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  • Museum of Arts in Tashkent

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    The Museum of Arts of Uzbekistan was founded in 1918 as the Museum of the People's University. Later it was renamed as the Central Museum of Art, from 1924 - it became the Tashkent Museum of Art and in 1935 - Museum of Arts of Uzbekistan.




    History of the Museum

    From 1918 to 1935 the Museum was located in the Tashkent's former palace of the Russian Prince Nikolai Romanov. In 1935 it was relocated to the building of the People's House where it stayed until 1966. In 1974, at the same site a new building of the museum was erected with a simple cubic form. The building on its four sides has semi-transparent windows which direct smooth light into the halls.

    History of the museum's collection

    The initial collection of the museum consisted of 100 masterpieces that Prince Nikolai Romanov conferred, as well as other individuals. Some of the items were nationalized in April 1918, including paintings and drawings by Russian and Western European masters, sculptures, art furniture and porcelain. Immediately after the establishment of the museum its collection was enriched with works from the collection of Turkestan regional museum, as well as inputs from museum collections of Moscow and Leningrad (Saint Petersburg). For example, from 1920 to 1924 the museum received a permanent display of 116 works of Russian art dated from 18th to early 20th century: those included the portraits by V. Borovikovsky, V. Tropinin, K. Briullov, N. Jaroshenko, Repin and others. The museum was able to aquire from private collections about 250 paintings by pre-revolutionary artists who created their works in Central Asia, for example, I. Kazakova, N. Karazin, R. Sommer.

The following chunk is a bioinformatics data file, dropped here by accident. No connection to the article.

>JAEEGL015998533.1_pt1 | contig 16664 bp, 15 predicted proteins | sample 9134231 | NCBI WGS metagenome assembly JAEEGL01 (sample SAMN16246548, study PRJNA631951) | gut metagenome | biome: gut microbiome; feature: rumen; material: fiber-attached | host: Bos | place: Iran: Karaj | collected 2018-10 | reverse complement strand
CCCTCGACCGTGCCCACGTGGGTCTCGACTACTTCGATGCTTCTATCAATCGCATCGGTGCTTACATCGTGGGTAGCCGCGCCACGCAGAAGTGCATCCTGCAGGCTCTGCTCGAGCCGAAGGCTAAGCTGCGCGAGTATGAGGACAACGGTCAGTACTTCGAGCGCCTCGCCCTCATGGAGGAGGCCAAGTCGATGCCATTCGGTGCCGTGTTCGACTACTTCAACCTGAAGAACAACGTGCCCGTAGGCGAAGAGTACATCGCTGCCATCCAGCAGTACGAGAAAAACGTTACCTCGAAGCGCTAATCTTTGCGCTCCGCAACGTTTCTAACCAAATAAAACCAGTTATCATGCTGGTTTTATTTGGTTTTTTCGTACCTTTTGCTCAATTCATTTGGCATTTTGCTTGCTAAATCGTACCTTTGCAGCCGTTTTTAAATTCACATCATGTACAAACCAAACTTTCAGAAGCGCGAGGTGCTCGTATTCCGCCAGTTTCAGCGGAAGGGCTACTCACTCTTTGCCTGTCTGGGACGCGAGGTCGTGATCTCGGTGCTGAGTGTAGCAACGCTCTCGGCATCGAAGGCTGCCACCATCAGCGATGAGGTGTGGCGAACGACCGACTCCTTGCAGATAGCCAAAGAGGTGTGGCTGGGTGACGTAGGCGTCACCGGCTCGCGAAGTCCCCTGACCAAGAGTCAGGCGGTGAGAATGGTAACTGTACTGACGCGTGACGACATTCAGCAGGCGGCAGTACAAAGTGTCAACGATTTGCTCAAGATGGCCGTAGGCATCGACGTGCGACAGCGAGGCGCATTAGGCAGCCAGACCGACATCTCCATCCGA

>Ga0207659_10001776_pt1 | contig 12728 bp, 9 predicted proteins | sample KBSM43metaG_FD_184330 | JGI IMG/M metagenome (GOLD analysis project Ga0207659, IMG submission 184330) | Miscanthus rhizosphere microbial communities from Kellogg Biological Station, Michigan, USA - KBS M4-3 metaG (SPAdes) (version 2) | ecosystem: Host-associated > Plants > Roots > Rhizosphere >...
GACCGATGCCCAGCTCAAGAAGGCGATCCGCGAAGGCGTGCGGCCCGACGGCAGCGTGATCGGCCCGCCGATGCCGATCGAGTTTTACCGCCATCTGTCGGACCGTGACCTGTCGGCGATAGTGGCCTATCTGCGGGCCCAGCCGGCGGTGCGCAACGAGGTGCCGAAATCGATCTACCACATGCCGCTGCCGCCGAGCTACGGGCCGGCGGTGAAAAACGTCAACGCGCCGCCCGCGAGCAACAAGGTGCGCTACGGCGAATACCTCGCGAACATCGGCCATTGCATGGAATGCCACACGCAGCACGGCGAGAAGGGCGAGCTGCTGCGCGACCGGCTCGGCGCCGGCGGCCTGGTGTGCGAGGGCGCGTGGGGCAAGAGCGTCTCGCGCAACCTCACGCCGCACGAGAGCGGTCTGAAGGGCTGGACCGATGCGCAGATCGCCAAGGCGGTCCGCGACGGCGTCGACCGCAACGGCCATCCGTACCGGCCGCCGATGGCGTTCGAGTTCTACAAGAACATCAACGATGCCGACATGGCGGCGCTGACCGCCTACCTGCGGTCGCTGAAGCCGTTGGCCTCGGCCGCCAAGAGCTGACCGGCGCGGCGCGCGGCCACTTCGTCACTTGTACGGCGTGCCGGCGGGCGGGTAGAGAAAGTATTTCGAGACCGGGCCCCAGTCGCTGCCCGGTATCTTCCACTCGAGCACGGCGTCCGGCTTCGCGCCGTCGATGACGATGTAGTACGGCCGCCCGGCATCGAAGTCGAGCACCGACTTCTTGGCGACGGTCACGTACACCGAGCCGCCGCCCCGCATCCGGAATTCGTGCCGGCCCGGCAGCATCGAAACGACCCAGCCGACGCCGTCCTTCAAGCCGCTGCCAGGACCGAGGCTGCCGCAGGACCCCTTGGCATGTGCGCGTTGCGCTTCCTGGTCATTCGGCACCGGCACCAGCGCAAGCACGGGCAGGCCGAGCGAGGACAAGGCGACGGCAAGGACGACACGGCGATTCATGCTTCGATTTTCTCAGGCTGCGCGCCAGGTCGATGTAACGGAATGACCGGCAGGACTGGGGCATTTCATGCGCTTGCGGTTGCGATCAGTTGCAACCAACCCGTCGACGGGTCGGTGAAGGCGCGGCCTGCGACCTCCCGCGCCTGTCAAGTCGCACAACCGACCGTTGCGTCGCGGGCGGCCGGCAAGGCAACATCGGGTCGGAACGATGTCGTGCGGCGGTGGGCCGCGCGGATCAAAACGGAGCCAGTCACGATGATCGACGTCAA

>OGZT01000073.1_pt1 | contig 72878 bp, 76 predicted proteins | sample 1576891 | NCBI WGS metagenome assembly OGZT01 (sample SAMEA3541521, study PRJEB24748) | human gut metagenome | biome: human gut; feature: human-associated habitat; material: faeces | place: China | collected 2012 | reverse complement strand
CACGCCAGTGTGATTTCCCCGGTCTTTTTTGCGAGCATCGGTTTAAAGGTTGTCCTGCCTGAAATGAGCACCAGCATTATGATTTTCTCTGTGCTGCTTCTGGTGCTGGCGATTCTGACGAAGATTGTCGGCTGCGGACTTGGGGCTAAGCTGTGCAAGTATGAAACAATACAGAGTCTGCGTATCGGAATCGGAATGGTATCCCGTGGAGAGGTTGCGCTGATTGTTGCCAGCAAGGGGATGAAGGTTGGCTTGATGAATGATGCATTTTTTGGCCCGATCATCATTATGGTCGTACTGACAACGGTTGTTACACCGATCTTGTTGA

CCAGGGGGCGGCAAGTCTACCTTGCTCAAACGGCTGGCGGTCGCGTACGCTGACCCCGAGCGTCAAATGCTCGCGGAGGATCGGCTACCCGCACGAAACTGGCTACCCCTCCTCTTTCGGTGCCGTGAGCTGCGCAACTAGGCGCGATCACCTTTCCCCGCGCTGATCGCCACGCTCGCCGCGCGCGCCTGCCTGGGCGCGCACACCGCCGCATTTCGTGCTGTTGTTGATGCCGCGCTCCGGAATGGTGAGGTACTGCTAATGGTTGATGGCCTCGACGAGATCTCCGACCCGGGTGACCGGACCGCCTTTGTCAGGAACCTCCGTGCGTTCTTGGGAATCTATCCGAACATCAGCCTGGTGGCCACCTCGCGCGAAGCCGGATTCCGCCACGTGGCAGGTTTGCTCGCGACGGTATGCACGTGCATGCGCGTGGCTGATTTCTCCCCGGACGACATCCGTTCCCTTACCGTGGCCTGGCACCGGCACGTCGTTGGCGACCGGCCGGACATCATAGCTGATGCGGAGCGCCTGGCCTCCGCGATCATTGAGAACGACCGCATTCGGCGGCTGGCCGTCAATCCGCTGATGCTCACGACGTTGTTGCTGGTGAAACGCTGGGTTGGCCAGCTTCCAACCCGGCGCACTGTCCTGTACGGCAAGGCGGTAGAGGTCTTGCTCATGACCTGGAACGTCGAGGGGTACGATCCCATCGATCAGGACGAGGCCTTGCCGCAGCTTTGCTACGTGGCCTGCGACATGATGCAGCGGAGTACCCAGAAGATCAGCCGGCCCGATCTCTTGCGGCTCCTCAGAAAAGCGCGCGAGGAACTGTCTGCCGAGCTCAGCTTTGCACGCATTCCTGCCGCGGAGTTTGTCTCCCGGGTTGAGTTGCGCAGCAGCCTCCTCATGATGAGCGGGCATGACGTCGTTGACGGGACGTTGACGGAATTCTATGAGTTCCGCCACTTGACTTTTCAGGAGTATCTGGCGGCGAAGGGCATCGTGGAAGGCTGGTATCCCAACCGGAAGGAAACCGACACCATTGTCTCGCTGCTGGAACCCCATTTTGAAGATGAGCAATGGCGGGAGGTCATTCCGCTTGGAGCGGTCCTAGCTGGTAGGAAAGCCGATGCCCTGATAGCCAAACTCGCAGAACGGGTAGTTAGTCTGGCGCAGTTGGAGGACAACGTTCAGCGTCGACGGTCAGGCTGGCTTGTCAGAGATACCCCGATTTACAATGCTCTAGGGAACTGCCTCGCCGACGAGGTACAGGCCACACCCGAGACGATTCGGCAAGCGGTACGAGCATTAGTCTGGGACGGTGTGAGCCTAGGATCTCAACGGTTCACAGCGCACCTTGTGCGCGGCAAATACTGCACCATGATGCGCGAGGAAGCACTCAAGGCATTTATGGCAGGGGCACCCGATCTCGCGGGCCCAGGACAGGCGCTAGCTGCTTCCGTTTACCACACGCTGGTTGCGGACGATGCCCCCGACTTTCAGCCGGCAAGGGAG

Since late 30-ies of the 20th century the collection has expanded considerably through obtaining the works of Uzbek artists.

    Displays
    "Bather" by Andrea Belloli




    P. Benkov. "Old Tashkent. Past



    Among the exhibits are works of Western European and Russian artists (from the collection of the Grand Duke N. Romanov), paintings, the museum received from other sources, as well as works by artists of Uzbekistan. These include, for example:

    * A sample of salon painting - "Bather", painted by a popular Russian artist of Italian origin A. Belloli;